By Ray Stern
By Ray Stern
By New Times
By Amy Silverman
By Stephen Lemons
By Stephen Lemons
By Monica Alonzo
By Chris Parker
Recently, a Mesa-based company began offering heartsick radio managers a partial angina remedy--a ratings service that draws its statistical conclusions from a much larger field of listeners. Trendata, in business since last fall, can now provide stations and advertisers with polling information about radio listenership in vehicles--by tracking the listening choices in 100,000 cars and trucks every month. It's done by setting up secret, strategic monitoring stations around town on weekdays, and near shopping malls on weekends. The computer-driven monitors can tell which FM stations adjacent drivers are tuned to, seemingly via invisible airwaves magic.
"Every station leaks an oscillating signal 10.7 megahertz above the frequency," explains Earl Baldwin, Trendata's marketing director and a former local talk-radio personality. Trendata's monitors capture that leaked signal and record the corresponding station. The 10.7-megahertz trick isn't new. Broadcasters have known about the thrown-off waves for years. Trendata's breakthrough has been to computerize the process.
The beauty of Trendata's results, say Trendata spokespersons, is that they don't require drivers to recall their listening habits days after the fact. Drivers don't, in fact, even have to know they're being polled. "It's a completely passive system," says Trendata executive Dave Worthy, "something the industry has always dreamed about." Worthy says the idea for the car monitors came to him a few years ago, when he noticed the Arbitron-related agonies of a friend working in the radio business. He also took note of the diary system's many weaknesses.
"Then I asked the price for Arbitron," says Worthy, the company's electronics ace, "and immediately decided I'm in the wrong business." Arbitron's fee tops $100,000 annually for some stations. Last fall, four years after Worthy's electronics epiphany, Trendata was born. Some of the Trendata data gathered so far has been eye-opening. One example: The monitors show that KUPD-FM is stronger among west-side listeners than rock rival KDKB-FM, with listener allegiances reversed in East Valley suburbs. No surprises there. But Trendata also shows that classic rocker KSLX-FM consistently matches or outperforms both of its competitors all over town, and generally finishes in the Top Five of all local FM stations. Arbitron's last-quarter book placed the station tenth among FM outlets. "Arbitron does a good job of determining who listens at home and who listens at work," says Baldwin, "but we don't think they have a clue who listens in the car."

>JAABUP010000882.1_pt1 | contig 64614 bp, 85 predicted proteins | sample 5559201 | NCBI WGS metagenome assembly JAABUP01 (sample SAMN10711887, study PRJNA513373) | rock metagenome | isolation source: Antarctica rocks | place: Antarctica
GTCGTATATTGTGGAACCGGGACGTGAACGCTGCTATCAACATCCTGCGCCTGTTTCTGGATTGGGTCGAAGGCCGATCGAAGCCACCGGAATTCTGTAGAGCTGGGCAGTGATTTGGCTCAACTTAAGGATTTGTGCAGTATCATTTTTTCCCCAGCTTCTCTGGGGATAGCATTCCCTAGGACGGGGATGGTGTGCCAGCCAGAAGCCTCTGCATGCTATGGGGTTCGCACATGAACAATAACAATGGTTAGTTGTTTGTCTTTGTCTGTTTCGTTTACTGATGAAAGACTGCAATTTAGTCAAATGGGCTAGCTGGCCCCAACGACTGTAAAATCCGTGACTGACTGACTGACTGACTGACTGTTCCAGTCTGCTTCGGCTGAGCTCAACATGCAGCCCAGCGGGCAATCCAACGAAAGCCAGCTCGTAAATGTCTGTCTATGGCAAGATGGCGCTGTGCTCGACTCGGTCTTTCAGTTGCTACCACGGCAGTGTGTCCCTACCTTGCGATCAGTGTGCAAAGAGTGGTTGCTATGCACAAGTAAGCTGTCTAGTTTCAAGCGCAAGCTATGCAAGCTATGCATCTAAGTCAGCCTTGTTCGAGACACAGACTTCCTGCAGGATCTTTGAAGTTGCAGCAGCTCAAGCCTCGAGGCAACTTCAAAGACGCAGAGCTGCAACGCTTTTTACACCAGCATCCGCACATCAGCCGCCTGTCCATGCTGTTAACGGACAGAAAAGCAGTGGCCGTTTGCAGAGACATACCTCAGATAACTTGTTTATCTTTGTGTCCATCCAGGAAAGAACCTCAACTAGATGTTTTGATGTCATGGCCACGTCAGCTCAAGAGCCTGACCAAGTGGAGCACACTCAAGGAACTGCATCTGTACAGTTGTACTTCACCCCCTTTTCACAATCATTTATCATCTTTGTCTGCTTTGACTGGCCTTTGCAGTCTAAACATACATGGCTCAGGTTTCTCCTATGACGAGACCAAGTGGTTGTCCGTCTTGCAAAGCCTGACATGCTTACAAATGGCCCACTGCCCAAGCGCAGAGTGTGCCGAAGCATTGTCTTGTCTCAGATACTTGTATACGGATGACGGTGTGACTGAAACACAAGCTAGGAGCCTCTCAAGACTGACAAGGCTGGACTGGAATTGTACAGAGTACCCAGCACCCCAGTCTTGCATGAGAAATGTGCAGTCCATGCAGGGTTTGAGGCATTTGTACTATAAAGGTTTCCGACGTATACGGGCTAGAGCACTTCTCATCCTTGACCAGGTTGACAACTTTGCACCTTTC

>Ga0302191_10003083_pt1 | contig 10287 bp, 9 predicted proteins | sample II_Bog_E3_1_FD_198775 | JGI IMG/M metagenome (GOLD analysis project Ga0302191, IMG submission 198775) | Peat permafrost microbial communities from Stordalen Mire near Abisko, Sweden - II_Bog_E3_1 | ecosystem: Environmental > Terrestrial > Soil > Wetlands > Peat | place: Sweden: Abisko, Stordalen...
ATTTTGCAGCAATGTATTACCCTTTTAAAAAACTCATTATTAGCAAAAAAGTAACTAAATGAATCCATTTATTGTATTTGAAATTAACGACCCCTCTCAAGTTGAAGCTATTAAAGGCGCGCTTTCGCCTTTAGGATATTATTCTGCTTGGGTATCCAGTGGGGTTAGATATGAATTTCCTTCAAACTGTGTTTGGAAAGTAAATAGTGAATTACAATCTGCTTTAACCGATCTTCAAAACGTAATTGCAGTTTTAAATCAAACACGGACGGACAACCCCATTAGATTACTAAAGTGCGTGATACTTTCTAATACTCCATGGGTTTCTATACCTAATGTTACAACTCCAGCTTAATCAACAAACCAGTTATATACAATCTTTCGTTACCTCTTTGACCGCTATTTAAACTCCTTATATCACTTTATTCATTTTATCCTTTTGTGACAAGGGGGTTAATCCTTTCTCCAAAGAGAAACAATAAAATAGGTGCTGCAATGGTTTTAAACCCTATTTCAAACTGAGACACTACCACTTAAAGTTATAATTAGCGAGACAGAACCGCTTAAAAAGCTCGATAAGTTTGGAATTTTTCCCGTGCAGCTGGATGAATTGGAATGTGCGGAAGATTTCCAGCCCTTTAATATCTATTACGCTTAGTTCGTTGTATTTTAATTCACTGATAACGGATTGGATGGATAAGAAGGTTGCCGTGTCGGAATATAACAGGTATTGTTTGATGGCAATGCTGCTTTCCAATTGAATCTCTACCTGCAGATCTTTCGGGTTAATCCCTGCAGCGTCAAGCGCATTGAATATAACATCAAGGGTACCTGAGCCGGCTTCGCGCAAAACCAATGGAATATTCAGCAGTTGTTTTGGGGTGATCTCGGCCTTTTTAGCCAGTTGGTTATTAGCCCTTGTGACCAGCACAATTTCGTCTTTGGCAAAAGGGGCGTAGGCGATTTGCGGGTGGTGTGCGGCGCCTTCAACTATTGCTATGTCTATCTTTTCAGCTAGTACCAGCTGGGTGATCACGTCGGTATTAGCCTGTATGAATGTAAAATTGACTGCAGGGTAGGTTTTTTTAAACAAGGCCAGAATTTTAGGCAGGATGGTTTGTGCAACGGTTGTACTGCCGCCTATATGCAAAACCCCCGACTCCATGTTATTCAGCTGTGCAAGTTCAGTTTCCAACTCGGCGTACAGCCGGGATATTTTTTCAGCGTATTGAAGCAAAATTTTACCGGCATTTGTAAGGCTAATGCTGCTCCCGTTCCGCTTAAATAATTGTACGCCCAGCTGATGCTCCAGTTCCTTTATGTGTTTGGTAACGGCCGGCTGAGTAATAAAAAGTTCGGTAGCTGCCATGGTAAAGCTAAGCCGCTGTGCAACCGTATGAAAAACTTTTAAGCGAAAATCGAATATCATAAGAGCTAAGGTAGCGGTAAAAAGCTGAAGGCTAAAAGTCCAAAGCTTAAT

Another example: Trendata monitors placed in the Ahwatukee Foothills area south of South Mountain show sharply different listening habits on weekdays compared with weekends. Country rules on weekdays in that part of town, a growing residential area, but yuppie-rock stations like KVRY-FM surge on weekends. Baldwin hypothesizes that construction trucks heading for home sites account for the high country count during the week; adult contemporary's takeover is a result of the area's contemporary adults tooling around their new neighborhoods on Saturdays and Sundays. Despite such cool stuff, acceptance for Trendata in the Valley hasn't been exactly overwhelming (expansion into Southern California is being discussed, nonetheless). Though more than 30 radio advertisers or ad agencies have signed on, only about a half-dozen radio stations now subscribe. The cost for the service is about $15,000 a year--cheap when compared to Big Daddy Arbitron. "Our problem is, stations we show doing better than Arbitron obviously like us," says Baldwin. "Stations we don't want us to go away." Says Chuck Artigue, KDKB's general manager, who is not yet a Trendata subscriber, "We've had some presentations. I'm not sure I find it any more believable or less believable than Arbitron. . . . It's another thing to look at."
Artigue adds that he still doesn't see how his station could turn the service into increased sales revenues. Another failing, he says, is the service's absence of demographic info. Trendata's monitors test only a car's radio and learn nothing about the driver. "If I could go to the bank on it, I'd have some serious interest," says Artigue. "I think when you can't measure the composite of the audience, it has some serious drawbacks."